I am trying to install xemacs on a slackware linux system. xemacs
compiles fine, but when I run it I get the following output:
Fatal error (11).
Your files have been auto-saved.
Use `M-x recover-session' to recover them.
If you have access to the PROBLEMS file that came with your
version of XEmacs, please check to see if your crash is described
there, as there may be a workaround available.
Otherwise, please report this bug by running the send-pr
script included with XEmacs, or selecting `Send Bug Report'
from the help menu.
As a last resort send ordinary email to `crashes(a)xemacs.org'.
*MAKE SURE* to include the information in the command
If at all possible, *please* try to obtain a C stack backtrace;
it will help us immensely in determining what went wrong.
To do this, locate the core file that was produced as a result
of this crash (it's usually called `core' and is located in the
directory in which you started the editor, or maybe in your home
directory), and type
gdb /usr/src/xemacs-21.1.14/src/xemacs core
then type `where' when the debugger prompt comes up.
(If you don't have GDB on your system, you might have DBX,
or XDB, or SDB. A similar procedure should work for all of
these. Ask your system administrator if you need more help.)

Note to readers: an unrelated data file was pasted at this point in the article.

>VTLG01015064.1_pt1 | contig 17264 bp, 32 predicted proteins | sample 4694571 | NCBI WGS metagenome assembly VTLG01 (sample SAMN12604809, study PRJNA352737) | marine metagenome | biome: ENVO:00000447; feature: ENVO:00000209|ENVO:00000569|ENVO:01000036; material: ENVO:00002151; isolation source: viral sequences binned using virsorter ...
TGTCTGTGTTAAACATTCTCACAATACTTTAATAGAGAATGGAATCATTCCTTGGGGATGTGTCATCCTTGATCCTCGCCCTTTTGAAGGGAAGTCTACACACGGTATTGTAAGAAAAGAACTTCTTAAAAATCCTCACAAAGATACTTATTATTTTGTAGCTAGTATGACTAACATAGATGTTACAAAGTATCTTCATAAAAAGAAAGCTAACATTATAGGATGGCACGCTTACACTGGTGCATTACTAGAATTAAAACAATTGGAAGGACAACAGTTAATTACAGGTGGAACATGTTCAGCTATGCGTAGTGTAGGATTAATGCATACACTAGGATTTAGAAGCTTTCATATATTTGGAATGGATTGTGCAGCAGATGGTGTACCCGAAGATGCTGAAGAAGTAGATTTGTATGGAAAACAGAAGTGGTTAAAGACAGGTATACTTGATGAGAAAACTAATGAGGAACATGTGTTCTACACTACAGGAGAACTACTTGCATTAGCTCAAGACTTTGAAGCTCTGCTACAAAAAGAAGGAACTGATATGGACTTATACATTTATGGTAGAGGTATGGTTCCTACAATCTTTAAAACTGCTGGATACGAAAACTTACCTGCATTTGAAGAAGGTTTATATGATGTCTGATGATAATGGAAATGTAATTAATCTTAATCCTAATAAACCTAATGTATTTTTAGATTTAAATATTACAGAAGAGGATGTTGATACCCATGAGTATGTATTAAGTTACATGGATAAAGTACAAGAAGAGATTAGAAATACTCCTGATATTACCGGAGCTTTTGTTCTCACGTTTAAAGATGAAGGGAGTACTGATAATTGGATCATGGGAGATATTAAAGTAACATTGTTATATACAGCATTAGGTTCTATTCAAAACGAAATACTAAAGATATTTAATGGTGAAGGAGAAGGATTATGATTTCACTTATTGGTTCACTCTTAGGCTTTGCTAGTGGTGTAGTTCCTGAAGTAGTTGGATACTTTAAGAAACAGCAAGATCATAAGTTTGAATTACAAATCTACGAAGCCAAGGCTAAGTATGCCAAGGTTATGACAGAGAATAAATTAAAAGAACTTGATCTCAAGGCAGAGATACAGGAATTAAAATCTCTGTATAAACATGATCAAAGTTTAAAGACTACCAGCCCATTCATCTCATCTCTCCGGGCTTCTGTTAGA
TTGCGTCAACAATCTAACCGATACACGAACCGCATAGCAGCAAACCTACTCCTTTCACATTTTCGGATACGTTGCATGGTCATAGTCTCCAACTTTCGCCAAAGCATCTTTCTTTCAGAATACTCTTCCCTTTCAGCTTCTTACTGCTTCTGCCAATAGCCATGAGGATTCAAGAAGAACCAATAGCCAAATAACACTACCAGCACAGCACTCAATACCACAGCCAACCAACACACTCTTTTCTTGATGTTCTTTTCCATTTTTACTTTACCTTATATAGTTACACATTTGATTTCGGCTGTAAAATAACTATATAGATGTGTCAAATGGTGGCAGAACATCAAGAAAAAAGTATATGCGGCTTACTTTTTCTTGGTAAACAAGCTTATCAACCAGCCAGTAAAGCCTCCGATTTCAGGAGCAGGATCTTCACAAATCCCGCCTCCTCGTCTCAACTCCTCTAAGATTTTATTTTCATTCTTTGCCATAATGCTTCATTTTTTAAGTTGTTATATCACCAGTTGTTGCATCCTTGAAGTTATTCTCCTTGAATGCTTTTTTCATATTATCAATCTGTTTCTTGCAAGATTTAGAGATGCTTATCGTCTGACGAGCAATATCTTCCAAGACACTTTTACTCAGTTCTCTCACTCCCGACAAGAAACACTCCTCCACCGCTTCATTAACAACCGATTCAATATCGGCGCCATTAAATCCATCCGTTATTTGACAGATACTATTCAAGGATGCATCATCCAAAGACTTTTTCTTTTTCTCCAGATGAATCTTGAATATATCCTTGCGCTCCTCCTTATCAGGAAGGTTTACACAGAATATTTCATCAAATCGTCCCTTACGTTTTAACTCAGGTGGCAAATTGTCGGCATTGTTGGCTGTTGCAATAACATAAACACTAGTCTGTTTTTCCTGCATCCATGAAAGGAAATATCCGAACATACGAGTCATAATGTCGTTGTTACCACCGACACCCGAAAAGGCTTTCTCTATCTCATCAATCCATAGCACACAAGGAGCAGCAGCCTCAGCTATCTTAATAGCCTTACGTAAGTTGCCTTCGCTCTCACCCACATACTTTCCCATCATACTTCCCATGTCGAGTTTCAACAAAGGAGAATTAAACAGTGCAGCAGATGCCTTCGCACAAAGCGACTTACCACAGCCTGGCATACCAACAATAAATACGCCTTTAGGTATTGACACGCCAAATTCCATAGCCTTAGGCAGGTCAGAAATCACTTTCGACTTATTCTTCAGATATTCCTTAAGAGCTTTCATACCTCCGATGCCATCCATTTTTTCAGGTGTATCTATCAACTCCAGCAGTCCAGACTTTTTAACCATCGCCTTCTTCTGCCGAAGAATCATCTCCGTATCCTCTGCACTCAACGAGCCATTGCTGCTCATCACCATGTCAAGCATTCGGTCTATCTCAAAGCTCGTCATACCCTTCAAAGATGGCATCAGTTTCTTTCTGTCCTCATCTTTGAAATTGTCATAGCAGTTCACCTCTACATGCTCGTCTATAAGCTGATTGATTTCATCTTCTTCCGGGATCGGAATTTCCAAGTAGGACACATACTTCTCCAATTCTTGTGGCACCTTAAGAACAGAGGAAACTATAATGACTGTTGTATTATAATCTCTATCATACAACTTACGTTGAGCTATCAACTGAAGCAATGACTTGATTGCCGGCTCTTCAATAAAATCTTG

Lisp backtrace follows:
# bind (frame-being-created)
make-frame(nil #<x-device on ":0.0" 0x1a12>)
# bind (debugger debug-on-error command-line-args-left)
# (unwind-protect ...)
# (condition-case ... . error)
# (catch top-level ...)
I do not get this error when running xemacs at console, only in X windows.
This happens with every version in the 'stable' branch. I haven't tried
any other branch. I *would* include a C trace, but the "core" file
mentioned above does not exist. I would send you the information from
M-x describe-installation, but I can't get far enough into xemacs to
execute the command. I know this is very little information, but I am
unsure what else to send you. I would be happy to provide any further
information that could help you to help me understand what I am doing wrong.
Paul D. Lathrop